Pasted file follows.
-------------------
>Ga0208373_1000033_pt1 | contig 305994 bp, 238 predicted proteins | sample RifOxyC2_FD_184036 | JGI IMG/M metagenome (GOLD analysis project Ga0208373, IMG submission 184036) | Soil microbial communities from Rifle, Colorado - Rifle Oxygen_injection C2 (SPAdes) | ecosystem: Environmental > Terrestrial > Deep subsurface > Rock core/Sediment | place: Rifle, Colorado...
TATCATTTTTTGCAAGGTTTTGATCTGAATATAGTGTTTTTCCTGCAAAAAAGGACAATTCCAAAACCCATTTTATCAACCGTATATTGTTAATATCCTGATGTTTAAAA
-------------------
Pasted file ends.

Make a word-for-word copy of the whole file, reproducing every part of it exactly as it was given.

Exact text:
>Ga0208373_1000033_pt1 | contig 305994 bp, 238 predicted proteins | sample RifOxyC2_FD_184036 | JGI IMG/M metagenome (GOLD analysis project Ga0208373, IMG submission 184036) | Soil microbial communities from Rifle, Colorado - Rifle Oxygen_injection C2 (SPAdes) | ecosystem: Environmental > Terrestrial > Deep subsurface > Rock core/Sediment | place: Rifle, Colorado...
TATCATTTTTTGCAAGGTTTTGATCTGAATATAGTGTTTTTCCTGCAAAAAAGGACAATTCCAAAACCCATTTTATCAACCGTATATTGTTAATATCCTGATGTTTAAAA